Galerie Lelong, 528 West 26th Street, New York, 6-8 p.m.

Hope Dickens, Orange car, 2015.

Hope Dickens, Orange car, 2015. Photo: Courtesy the artist and David Zwirner, New York/London

Opening: “People Who Work Here” at David Zwirner
Originally titled “Throwing Them a Bone” (joking!), this show of artists has been culled from the army of employees megadealer David Zwirner has at his disposal. Organized by Marina Gluckman and Jaime Schwartz of the crucial Research and Exhibition branch of the Zwirner gallery, this format is actually appearing for its second iteration at Zwirner, the first coming back in 2012 (will this be a quadrennial?) Anyway, every type of media is represented in this show of over 30 artists, with names ranging from known quantities like Ben Berlow to total nobodies like Nickolaus Typaldos (just kidding, Nick… Your work looks great!) But it would be wise to try and catch this one, because a show with so many hard-working and well-connected artists is bound to birth at least a few stars, right?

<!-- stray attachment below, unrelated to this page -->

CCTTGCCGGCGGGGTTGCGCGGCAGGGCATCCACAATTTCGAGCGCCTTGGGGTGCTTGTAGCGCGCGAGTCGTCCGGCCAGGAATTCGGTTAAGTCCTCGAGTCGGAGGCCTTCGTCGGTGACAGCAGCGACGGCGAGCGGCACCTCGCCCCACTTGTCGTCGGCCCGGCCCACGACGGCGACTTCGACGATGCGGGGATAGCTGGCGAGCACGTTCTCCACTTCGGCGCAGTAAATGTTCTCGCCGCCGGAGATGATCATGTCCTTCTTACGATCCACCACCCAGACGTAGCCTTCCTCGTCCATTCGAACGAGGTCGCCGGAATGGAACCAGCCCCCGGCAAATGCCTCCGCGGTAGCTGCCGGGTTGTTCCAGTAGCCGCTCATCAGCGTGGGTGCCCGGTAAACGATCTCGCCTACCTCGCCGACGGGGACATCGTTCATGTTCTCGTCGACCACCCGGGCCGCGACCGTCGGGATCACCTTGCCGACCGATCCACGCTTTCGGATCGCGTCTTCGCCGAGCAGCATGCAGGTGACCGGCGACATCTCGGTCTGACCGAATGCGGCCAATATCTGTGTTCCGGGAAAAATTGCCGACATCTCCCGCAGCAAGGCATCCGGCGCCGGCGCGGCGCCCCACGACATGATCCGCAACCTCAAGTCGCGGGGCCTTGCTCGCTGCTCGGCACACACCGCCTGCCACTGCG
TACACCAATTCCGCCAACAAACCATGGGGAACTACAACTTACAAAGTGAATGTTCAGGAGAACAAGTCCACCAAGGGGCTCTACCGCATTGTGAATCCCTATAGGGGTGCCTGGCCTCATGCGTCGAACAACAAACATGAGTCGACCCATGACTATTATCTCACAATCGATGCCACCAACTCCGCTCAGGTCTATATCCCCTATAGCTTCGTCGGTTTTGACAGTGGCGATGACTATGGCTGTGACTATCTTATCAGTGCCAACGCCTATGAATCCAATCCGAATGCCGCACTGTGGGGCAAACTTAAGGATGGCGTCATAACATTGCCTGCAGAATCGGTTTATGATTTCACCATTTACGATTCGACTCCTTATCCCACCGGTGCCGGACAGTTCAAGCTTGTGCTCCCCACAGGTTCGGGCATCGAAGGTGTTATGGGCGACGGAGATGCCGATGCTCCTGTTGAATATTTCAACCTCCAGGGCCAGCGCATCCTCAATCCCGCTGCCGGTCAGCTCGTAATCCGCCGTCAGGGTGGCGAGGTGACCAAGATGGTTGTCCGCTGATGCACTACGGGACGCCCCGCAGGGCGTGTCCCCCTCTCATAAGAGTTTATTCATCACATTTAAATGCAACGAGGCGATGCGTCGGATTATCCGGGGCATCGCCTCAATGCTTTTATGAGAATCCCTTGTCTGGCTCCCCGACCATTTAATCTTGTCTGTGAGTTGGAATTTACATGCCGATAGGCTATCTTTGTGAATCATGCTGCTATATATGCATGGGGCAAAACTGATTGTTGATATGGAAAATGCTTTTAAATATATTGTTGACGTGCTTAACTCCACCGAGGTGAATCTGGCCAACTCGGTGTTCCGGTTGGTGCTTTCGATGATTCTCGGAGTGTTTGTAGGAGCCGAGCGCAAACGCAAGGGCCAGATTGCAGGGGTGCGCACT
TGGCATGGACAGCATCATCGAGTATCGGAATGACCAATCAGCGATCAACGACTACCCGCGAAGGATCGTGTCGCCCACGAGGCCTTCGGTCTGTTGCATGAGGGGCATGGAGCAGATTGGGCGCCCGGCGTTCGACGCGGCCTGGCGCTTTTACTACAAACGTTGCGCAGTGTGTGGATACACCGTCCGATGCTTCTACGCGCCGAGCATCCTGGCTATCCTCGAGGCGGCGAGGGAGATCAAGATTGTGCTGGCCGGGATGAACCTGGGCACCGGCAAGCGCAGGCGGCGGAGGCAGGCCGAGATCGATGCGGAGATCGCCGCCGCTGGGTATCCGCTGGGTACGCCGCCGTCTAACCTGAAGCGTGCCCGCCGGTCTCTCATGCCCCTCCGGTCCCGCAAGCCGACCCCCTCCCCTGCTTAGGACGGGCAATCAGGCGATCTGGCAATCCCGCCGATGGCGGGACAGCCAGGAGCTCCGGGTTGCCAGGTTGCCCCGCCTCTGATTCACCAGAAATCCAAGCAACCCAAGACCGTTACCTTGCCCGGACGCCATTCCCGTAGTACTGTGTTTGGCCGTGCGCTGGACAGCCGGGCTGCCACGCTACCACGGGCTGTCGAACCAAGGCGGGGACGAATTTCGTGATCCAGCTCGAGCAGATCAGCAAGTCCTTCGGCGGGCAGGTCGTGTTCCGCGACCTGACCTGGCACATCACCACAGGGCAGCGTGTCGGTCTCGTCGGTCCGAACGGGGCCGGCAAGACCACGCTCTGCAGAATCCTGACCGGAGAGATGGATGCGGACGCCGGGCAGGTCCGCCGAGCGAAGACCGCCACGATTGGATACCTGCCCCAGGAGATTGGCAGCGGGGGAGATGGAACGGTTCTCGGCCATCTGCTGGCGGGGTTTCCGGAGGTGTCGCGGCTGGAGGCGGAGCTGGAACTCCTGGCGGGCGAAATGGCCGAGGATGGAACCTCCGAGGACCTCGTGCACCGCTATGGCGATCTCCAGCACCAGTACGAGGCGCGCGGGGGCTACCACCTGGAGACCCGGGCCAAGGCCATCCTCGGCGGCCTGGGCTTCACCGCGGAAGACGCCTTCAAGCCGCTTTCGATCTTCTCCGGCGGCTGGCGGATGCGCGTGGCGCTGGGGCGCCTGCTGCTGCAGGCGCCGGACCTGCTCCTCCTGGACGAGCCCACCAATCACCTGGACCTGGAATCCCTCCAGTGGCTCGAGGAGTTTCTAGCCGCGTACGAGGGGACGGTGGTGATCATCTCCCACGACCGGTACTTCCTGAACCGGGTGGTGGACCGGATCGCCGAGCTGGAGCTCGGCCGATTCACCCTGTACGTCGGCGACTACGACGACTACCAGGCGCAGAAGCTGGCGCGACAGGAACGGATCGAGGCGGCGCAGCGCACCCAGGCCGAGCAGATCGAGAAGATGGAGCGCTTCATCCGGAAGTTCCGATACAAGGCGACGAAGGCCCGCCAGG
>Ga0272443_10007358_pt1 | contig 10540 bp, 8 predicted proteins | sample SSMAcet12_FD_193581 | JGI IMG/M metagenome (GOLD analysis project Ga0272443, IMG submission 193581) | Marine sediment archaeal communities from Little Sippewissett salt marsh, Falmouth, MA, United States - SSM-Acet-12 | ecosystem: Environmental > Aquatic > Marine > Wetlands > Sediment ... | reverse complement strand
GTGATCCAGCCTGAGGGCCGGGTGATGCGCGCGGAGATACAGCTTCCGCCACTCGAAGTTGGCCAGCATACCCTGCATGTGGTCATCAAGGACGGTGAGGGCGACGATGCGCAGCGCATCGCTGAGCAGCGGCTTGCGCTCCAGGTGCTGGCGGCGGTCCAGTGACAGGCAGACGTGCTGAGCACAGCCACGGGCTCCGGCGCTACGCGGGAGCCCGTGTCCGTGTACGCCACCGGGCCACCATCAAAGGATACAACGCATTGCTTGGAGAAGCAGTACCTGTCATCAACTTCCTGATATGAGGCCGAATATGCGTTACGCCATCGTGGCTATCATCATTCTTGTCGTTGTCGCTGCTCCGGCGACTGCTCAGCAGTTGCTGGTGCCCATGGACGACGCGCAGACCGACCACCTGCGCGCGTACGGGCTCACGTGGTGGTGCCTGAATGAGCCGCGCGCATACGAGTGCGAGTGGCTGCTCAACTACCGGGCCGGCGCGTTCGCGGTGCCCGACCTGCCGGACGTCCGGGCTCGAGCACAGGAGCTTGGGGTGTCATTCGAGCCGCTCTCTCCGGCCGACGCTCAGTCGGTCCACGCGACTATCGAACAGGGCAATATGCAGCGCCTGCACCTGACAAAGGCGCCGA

David Zwirner, 519 West 19th Street, New York, 6-8 p.m.

Roger White Pink Mirror, 2015.

Roger White Pink Mirror, 2015. Photo: Courtesy of the artist and Rachel Uffner Gallery

Opening: “Exalted Position” at Peter Blum Gallery
Well, if you’ve gotten this far, you must like summer group exhibitions, so how about one more? This one has the kind of tight, three-artist focus we like. The premise of this show, curated by Vlad Smolkin, is simple but interesting: artists who heighten the importance of banal objects through technique. Roger White, Irina Rozovsky and Graham Durward make pictures of things like flowers, smoke and the landscape, but their works emit a specialness that goes beyond the way we normally view these mundane objects.
Peter Blum Gallery, 20 West 57th Street, New York, 6-8 p.m.

10 Things to Do in New York’s Art World Before July 1